Inspiration is a wonderful thing! It makes us feel as though anything is possible, and impossible is nothing. It gives us rich, colourful dreams and visions of how we can break down barriers, beat our demons and take on the world.
But it’s also very dangerous. Here’s why.
Danger 1: Inspiration is a drug
Inspiration releases a massive burst of energy in your brain. We start making new connections and having new insights, and that process makes us feel amazing. The problem is that our brain perceives that feeling as an end in itself. Surely, our brain reasons, something that makes us feel that great must be worthwhile. And since we often look for inspiration in areas that are important to us, it’s very easy to justify going after that ‘fix’.
That means that when we have a bad day, our brain looks for something to make it feel better. And that’s why we find ourselves turning to the latest TED talk, or blogs from our favourite business guru. Our brain doesn’t really care whether it will actually be useful to us, but it knows that it will make it feel better again. And that leads onto the second danger.
Danger 2: Inspiration makes us forget that we haven’t taken action
When our brain feels so good, it stops sending out anxiety messages. So if we’re worried about our to-do list, a good dose of feel-good helps blind us to the fact that we haven’t actually done anything about it. Think of it like numbing the pain, in fact, in a horribly effective way.
Danger 3: Inspiration vanishes as quickly as it comes
The energy produced by our brain is short-lived. Think about when you’ve had a fantastic, inspiring conversation, or heard an uplifting talk, or read a book that you’ve felt really motivated by. How long did that energy last? Be honest: within a short time – maybe hours or even minutes – it had probably lost most of its power. But that brings us back to point 1: we then start searching out more inspiration, as our brain knows it’s a quick, reliable fix of mood-boost.
Aagh! But surely inspiration has some uses? Of course!
- Inspiration releases our thinking to break through problems, create new ideas and visions, and it energises us to achieve amazing things. It’s behind major works of science, art and business.
- Think of it like lightning. Immediate and dangerous, but if you could capture that energy, it could power you through weeks or months ahead.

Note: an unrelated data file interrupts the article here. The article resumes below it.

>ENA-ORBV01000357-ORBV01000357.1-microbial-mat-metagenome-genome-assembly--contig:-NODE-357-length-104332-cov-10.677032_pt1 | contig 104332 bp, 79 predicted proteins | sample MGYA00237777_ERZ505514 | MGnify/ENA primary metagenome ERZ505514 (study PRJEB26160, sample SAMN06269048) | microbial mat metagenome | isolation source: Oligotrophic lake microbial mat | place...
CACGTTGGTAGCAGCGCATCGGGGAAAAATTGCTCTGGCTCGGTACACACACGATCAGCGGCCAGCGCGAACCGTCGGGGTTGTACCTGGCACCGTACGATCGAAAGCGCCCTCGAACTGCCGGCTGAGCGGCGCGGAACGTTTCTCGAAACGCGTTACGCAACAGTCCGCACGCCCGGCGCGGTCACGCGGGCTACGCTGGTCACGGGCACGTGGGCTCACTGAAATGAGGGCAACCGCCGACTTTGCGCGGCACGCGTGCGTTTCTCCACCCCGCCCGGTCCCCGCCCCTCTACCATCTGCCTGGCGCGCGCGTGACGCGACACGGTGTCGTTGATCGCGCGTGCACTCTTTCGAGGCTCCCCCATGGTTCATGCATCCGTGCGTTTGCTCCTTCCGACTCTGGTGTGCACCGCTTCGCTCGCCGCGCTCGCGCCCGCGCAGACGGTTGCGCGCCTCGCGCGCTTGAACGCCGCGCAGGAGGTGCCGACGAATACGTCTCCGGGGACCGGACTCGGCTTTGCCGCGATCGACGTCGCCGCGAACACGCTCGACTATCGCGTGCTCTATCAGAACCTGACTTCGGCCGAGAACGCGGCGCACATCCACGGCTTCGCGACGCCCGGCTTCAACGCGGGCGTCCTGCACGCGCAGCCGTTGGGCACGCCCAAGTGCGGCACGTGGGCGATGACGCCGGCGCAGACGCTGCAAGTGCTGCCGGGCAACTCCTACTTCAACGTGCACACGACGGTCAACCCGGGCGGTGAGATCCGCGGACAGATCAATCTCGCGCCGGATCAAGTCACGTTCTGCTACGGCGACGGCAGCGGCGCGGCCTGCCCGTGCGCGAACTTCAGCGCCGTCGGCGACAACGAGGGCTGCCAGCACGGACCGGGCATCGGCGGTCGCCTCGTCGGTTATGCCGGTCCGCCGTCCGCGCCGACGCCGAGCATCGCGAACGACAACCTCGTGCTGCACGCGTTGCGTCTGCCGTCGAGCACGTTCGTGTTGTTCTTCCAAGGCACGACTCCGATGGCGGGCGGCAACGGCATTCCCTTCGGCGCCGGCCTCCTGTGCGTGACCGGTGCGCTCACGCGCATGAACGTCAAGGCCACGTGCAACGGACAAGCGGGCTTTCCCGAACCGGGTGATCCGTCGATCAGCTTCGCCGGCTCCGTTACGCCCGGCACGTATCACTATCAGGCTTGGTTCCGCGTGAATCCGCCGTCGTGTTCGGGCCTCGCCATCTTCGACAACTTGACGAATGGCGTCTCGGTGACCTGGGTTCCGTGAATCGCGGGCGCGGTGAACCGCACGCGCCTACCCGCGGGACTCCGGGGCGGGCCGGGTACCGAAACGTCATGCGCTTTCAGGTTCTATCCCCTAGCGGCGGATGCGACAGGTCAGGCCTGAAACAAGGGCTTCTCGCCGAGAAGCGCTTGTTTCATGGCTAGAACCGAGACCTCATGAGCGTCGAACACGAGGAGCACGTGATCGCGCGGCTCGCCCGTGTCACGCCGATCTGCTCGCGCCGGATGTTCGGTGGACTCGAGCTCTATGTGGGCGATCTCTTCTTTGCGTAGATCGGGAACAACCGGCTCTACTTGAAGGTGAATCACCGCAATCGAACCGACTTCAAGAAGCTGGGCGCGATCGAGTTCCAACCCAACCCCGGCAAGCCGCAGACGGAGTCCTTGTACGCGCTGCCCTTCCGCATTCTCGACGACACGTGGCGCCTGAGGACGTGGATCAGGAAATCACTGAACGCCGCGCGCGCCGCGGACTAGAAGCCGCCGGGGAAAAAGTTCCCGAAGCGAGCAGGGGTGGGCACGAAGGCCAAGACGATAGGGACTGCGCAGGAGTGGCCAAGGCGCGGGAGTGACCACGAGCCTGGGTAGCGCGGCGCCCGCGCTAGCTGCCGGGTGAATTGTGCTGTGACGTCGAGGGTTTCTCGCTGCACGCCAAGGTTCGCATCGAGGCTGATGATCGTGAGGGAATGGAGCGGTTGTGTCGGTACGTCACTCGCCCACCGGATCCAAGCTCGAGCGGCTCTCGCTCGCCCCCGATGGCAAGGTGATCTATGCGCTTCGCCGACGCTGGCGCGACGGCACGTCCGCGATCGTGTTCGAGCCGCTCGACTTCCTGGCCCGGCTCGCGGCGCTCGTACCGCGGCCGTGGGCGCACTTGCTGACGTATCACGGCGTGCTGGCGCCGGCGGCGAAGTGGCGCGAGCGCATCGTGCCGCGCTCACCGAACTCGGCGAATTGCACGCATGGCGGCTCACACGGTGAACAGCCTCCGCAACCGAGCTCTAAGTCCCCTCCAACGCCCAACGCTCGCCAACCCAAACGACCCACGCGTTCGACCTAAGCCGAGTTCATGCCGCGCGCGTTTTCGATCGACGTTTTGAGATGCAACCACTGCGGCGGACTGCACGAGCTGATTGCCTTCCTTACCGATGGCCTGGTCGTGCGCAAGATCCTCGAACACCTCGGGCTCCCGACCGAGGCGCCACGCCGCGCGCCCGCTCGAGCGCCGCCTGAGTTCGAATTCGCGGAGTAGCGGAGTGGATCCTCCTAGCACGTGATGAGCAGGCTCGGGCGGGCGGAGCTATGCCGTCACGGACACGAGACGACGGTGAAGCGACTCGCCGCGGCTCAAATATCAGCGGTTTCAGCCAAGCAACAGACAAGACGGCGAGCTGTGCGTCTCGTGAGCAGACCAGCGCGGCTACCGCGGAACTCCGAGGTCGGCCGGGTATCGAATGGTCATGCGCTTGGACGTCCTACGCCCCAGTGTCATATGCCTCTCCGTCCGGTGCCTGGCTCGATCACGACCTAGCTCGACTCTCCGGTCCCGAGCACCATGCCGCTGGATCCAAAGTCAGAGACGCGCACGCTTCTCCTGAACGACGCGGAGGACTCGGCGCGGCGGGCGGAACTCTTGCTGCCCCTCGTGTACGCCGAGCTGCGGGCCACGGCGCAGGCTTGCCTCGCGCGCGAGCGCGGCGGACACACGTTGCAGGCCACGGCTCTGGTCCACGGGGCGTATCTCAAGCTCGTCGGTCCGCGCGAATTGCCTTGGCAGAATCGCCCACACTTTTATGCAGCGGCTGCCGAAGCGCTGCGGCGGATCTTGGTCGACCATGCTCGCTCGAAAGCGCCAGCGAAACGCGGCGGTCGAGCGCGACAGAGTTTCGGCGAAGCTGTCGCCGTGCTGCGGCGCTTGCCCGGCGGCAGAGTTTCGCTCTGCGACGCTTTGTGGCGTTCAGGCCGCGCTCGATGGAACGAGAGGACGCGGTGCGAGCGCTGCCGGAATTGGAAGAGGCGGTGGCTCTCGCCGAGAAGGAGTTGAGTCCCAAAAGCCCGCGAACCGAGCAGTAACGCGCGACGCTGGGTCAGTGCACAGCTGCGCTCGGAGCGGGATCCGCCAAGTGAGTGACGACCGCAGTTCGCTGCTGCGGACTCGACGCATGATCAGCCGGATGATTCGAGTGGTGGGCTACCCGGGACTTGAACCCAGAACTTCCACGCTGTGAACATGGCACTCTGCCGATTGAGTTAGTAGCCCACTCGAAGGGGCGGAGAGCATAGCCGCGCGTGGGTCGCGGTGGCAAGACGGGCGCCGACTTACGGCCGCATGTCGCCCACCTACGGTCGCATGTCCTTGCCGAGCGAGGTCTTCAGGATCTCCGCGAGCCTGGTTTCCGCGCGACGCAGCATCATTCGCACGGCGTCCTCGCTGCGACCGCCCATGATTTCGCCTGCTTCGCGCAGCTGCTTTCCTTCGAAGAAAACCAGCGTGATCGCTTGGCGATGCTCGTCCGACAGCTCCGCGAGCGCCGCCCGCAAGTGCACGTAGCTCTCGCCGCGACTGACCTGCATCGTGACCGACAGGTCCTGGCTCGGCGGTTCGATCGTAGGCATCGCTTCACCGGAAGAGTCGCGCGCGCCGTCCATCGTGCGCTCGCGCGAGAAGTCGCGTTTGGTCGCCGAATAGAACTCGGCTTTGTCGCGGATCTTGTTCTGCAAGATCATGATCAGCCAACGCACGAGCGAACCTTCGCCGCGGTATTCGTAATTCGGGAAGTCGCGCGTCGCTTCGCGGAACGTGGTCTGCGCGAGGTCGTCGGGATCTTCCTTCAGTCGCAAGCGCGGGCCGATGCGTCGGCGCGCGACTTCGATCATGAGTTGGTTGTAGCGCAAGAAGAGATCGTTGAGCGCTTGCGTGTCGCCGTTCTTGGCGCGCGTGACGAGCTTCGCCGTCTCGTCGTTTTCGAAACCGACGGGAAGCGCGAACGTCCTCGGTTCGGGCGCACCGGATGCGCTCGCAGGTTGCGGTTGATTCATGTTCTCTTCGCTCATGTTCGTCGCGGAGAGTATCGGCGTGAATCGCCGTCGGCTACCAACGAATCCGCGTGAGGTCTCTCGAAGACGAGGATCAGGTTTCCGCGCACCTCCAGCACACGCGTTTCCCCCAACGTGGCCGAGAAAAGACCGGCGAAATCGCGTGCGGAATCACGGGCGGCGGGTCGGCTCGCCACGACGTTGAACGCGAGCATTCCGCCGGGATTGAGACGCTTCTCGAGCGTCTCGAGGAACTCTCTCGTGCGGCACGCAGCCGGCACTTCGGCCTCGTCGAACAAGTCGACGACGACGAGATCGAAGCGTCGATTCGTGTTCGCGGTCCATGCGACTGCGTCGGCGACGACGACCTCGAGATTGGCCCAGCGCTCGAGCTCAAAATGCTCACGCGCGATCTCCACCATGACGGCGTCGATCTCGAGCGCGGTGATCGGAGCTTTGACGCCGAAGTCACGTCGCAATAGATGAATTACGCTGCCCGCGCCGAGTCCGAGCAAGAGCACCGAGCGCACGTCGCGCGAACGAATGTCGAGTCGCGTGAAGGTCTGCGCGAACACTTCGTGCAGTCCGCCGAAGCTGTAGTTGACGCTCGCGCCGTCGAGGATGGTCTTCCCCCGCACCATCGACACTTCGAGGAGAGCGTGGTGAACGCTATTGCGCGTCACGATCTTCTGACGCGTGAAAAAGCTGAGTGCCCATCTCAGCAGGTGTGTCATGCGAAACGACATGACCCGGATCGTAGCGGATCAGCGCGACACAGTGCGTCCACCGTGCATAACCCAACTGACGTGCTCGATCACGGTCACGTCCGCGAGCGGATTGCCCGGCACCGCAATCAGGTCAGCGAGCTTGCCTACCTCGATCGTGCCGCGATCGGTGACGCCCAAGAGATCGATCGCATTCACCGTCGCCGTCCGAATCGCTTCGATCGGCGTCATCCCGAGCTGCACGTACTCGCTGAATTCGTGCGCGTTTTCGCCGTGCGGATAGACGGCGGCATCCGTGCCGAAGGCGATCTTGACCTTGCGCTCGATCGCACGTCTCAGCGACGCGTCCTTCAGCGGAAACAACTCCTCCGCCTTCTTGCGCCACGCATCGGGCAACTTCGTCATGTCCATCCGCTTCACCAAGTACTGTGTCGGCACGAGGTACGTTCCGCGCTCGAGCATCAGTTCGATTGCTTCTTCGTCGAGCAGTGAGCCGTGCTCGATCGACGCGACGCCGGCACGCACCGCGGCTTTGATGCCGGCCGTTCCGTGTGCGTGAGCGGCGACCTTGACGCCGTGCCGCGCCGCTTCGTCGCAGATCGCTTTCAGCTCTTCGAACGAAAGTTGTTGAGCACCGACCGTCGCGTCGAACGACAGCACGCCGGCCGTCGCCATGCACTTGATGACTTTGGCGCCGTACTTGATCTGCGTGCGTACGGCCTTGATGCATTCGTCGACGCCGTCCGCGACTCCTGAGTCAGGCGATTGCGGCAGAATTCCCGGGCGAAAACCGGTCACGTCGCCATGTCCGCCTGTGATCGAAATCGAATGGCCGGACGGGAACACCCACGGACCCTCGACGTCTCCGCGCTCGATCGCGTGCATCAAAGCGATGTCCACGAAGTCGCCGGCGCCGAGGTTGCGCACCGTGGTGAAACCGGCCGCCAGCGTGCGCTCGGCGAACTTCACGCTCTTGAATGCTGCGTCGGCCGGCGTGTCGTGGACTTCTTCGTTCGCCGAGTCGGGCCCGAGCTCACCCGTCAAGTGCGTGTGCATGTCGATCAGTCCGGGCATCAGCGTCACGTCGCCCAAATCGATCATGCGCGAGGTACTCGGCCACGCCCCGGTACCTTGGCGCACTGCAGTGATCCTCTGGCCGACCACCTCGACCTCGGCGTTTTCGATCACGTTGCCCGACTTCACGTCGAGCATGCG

- The challenge is to tap that energy and turn it into real power. It’s about capturing the lightning, and turning it into the energy that will charge your business through the next weeks, or months.
- Next time you’re inspired, here’s what you need to do to turn that energy into lasting strength.
Capture the power 1: Pin it down – now
Get a pen and notebook or even your phone – whatever is to hand. Write down what you’ve been ‘inspired’ about. The important thing is to do it immediately, while your brain is still buzzing. You’ll probably feel that you’ll remember everything later, or tomorrow. You won’t.
Have you just had a great idea about something you could do, or a realisation of what’s holding you back? Be as detailed as you can. If it’s a vision of what you could do, write down as much as you can: what are you doing in the vision? What can you feel, hear, see?
Capture the power 2. Maximise your energy by brainstorming your options
Spend 10 minutes brainstorming everything you could do to build on what you’ve just learnt. What would you need to do to get that new idea off the ground? How could you make that new routine work? How could you get everyone on board to make that new project happen? The energy of inspiration means you can often come up with ideas you wouldn’t normally think of, so think as big and as freely as you can, and keep going as long as you’re still coming up with new ideas.
Capture the power 3: Commit to your next steps
Look at your brainstorm and consider what ideas most grabbed you. Write down 3 things that you need to do as your next steps. Again, be as specific as you can about what exactly it is you need to do, and when. Then put them in your diary, along with any notes about what you need to do to make them happen.
Doing these steps means you take the ideas and insights that flash across your brain and turn them into plans. When your energy flags, you’ll have a reminder of the vision to return to, without relying on your brain to hold onto it. You’ll also have a list of things you could do, and you’ll have started making steps towards real action.
What do you think? Let me know in the comments below!
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